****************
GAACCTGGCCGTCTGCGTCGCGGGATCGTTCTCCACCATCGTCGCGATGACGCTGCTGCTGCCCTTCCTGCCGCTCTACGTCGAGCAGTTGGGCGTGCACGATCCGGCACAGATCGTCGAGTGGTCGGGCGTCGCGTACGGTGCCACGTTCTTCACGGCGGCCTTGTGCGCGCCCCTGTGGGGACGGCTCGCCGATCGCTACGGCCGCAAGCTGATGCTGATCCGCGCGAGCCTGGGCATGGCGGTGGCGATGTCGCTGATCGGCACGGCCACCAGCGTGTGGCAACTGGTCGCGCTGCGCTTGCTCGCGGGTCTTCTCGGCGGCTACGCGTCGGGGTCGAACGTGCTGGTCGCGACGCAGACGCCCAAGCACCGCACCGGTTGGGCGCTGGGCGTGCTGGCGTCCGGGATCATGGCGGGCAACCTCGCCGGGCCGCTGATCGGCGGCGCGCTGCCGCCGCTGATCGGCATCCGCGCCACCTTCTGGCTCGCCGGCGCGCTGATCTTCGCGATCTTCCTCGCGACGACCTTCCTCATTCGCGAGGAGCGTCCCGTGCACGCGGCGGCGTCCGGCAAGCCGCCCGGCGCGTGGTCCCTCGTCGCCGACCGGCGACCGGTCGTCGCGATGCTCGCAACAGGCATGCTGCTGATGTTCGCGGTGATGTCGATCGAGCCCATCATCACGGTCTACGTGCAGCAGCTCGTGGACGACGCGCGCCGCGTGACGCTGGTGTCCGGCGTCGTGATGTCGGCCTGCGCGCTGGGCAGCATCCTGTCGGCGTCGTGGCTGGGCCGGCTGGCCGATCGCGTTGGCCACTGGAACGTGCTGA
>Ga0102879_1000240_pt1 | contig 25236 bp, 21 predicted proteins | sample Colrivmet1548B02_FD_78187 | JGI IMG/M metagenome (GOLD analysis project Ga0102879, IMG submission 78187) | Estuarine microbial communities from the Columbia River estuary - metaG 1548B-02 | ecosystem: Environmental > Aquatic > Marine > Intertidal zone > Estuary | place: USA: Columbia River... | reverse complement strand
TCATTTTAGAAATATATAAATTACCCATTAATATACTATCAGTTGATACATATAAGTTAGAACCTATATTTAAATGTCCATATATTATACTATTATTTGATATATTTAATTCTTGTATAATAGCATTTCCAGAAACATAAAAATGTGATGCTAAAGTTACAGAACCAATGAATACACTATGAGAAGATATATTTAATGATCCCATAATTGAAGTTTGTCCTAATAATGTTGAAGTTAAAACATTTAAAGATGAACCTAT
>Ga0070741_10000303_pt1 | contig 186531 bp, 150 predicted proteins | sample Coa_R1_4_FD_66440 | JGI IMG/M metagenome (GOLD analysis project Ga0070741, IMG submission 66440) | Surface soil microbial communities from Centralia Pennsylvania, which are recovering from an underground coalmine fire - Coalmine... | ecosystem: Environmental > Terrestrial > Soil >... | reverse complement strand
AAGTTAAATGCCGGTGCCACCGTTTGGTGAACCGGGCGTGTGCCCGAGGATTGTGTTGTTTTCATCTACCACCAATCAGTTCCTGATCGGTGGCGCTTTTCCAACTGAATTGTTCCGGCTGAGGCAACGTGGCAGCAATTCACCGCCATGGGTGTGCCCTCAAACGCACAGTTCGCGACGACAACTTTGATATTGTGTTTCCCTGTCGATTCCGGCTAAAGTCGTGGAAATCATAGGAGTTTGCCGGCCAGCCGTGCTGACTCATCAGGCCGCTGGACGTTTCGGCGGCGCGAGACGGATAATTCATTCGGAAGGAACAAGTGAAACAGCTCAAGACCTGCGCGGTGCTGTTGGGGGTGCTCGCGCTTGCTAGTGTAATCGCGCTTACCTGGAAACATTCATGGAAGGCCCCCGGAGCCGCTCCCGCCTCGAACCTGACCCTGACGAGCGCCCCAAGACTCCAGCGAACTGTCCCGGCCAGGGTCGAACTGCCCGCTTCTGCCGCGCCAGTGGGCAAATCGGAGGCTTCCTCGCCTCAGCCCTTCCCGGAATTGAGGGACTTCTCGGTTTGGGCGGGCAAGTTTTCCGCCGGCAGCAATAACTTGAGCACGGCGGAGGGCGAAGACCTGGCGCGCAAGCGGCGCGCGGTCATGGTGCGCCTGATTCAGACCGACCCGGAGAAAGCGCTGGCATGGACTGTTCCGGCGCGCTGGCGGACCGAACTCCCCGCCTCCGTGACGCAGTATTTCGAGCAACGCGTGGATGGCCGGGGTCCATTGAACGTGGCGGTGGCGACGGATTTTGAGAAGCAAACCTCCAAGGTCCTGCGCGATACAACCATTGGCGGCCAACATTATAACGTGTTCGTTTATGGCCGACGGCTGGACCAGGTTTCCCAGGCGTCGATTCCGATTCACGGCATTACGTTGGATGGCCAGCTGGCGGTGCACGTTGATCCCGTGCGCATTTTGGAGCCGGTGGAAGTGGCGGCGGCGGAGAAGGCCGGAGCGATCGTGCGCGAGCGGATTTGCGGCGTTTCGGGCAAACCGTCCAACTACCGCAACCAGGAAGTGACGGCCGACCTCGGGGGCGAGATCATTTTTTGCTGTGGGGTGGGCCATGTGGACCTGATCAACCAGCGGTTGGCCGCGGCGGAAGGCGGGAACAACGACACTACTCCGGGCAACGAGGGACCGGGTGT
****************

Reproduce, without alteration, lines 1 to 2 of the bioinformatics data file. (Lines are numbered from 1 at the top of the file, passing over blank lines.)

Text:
GAACCTGGCCGTCTGCGTCGCGGGATCGTTCTCCACCATCGTCGCGATGACGCTGCTGCTGCCCTTCCTGCCGCTCTACGTCGAGCAGTTGGGCGTGCACGATCCGGCACAGATCGTCGAGTGGTCGGGCGTCGCGTACGGTGCCACGTTCTTCACGGCGGCCTTGTGCGCGCCCCTGTGGGGACGGCTCGCCGATCGCTACGGCCGCAAGCTGATGCTGATCCGCGCGAGCCTGGGCATGGCGGTGGCGATGTCGCTGATCGGCACGGCCACCAGCGTGTGGCAACTGGTCGCGCTGCGCTTGCTCGCGGGTCTTCTCGGCGGCTACGCGTCGGGGTCGAACGTGCTGGTCGCGACGCAGACGCCCAAGCACCGCACCGGTTGGGCGCTGGGCGTGCTGGCGTCCGGGATCATGGCGGGCAACCTCGCCGGGCCGCTGATCGGCGGCGCGCTGCCGCCGCTGATCGGCATCCGCGCCACCTTCTGGCTCGCCGGCGCGCTGATCTTCGCGATCTTCCTCGCGACGACCTTCCTCATTCGCGAGGAGCGTCCCGTGCACGCGGCGGCGTCCGGCAAGCCGCCCGGCGCGTGGTCCCTCGTCGCCGACCGGCGACCGGTCGTCGCGATGCTCGCAACAGGCATGCTGCTGATGTTCGCGGTGATGTCGATCGAGCCCATCATCACGGTCTACGTGCAGCAGCTCGTGGACGACGCGCGCCGCGTGACGCTGGTGTCCGGCGTCGTGATGTCGGCCTGCGCGCTGGGCAGCATCCTGTCGGCGTCGTGGCTGGGCCGGCTGGCCGATCGCGTTGGCCACTGGAACGTGCTGA
>Ga0102879_1000240_pt1 | contig 25236 bp, 21 predicted proteins | sample Colrivmet1548B02_FD_78187 | JGI IMG/M metagenome (GOLD analysis project Ga0102879, IMG submission 78187) | Estuarine microbial communities from the Columbia River estuary - metaG 1548B-02 | ecosystem: Environmental > Aquatic > Marine > Intertidal zone > Estuary | place: USA: Columbia River... | reverse complement strand